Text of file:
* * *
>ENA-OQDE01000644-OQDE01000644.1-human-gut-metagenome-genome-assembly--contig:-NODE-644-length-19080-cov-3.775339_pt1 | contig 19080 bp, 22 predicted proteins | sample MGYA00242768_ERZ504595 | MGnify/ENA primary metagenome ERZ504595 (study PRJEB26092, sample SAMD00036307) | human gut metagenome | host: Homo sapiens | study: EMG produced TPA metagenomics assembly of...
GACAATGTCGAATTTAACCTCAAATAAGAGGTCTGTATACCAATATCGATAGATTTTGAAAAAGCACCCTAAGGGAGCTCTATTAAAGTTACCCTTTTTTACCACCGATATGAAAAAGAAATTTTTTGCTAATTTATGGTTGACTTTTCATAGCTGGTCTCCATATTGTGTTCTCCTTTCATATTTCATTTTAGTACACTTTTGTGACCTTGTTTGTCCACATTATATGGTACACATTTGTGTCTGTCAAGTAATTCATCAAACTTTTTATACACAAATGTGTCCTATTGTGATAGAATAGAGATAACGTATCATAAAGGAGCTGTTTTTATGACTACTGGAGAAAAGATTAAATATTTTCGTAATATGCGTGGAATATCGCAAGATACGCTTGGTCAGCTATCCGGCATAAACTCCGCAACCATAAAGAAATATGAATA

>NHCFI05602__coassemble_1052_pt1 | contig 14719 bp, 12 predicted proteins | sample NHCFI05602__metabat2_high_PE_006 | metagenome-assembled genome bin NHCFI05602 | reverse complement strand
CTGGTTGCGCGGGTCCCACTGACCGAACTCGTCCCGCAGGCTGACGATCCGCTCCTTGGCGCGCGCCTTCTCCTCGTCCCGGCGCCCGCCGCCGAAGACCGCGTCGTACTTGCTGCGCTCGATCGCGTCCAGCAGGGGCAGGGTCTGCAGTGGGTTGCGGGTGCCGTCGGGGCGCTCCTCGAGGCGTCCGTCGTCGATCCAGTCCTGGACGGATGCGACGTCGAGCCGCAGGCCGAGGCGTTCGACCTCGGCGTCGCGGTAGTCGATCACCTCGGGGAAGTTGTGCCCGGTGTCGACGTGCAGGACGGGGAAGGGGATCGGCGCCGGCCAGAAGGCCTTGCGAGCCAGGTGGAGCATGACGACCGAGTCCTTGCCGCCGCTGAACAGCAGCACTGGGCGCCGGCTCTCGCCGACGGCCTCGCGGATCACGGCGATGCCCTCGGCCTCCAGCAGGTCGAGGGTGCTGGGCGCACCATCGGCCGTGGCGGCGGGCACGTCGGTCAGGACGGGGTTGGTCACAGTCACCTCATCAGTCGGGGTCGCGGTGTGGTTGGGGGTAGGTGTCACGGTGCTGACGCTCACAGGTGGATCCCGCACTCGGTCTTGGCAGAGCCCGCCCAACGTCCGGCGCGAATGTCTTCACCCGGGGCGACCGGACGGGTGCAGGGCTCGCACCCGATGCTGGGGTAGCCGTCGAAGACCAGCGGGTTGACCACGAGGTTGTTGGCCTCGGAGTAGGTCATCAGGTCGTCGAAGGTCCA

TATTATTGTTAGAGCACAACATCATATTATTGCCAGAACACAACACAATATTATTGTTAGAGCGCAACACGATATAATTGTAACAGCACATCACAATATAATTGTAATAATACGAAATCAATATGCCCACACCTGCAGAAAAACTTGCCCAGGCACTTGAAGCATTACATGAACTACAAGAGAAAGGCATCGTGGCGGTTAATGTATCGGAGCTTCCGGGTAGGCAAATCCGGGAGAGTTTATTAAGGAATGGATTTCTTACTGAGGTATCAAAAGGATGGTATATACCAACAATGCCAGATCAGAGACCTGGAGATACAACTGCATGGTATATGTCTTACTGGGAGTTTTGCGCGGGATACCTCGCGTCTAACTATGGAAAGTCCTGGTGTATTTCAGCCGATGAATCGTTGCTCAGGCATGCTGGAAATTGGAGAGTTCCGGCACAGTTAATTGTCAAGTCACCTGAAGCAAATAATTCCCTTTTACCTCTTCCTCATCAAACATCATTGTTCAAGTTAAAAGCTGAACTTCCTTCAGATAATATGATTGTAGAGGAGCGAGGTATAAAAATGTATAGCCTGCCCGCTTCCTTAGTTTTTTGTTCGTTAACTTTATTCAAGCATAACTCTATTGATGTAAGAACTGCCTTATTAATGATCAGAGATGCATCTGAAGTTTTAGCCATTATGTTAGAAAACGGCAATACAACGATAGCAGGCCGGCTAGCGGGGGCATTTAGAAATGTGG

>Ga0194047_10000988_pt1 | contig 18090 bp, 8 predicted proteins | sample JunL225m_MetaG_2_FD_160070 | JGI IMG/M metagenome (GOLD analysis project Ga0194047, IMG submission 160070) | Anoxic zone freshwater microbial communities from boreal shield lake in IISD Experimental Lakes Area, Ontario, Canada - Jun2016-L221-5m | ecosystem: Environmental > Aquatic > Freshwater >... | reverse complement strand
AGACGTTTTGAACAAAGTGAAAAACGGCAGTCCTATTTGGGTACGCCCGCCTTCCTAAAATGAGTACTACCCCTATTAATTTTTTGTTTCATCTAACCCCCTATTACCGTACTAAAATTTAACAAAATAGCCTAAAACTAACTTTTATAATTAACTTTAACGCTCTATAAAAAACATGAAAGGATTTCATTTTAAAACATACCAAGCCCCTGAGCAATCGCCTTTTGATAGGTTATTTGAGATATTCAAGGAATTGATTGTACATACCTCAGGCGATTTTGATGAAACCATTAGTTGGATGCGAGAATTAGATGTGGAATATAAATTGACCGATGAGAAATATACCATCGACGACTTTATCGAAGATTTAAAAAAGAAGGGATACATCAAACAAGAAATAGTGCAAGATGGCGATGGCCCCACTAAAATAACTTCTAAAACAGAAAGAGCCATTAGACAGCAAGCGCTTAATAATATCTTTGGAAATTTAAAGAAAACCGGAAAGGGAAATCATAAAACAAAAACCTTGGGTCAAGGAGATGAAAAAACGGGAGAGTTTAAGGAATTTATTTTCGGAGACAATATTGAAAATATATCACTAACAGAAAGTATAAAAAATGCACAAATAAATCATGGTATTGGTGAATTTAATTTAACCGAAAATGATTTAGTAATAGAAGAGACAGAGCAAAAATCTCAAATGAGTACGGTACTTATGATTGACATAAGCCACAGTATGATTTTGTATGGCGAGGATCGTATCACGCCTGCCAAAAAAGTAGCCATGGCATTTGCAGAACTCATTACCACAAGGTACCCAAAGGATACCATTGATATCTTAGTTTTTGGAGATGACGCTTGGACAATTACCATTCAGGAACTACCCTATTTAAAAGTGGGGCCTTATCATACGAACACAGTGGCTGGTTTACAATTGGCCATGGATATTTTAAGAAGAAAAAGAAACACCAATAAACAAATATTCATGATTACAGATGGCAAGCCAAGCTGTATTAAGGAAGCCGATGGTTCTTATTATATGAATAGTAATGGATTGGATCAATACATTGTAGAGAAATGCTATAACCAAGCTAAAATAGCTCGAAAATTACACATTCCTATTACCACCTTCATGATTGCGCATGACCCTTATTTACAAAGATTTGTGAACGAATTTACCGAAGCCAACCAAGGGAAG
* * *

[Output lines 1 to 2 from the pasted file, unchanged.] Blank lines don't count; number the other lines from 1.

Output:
>ENA-OQDE01000644-OQDE01000644.1-human-gut-metagenome-genome-assembly--contig:-NODE-644-length-19080-cov-3.775339_pt1 | contig 19080 bp, 22 predicted proteins | sample MGYA00242768_ERZ504595 | MGnify/ENA primary metagenome ERZ504595 (study PRJEB26092, sample SAMD00036307) | human gut metagenome | host: Homo sapiens | study: EMG produced TPA metagenomics assembly of...
GACAATGTCGAATTTAACCTCAAATAAGAGGTCTGTATACCAATATCGATAGATTTTGAAAAAGCACCCTAAGGGAGCTCTATTAAAGTTACCCTTTTTTACCACCGATATGAAAAAGAAATTTTTTGCTAATTTATGGTTGACTTTTCATAGCTGGTCTCCATATTGTGTTCTCCTTTCATATTTCATTTTAGTACACTTTTGTGACCTTGTTTGTCCACATTATATGGTACACATTTGTGTCTGTCAAGTAATTCATCAAACTTTTTATACACAAATGTGTCCTATTGTGATAGAATAGAGATAACGTATCATAAAGGAGCTGTTTTTATGACTACTGGAGAAAAGATTAAATATTTTCGTAATATGCGTGGAATATCGCAAGATACGCTTGGTCAGCTATCCGGCATAAACTCCGCAACCATAAAGAAATATGAATA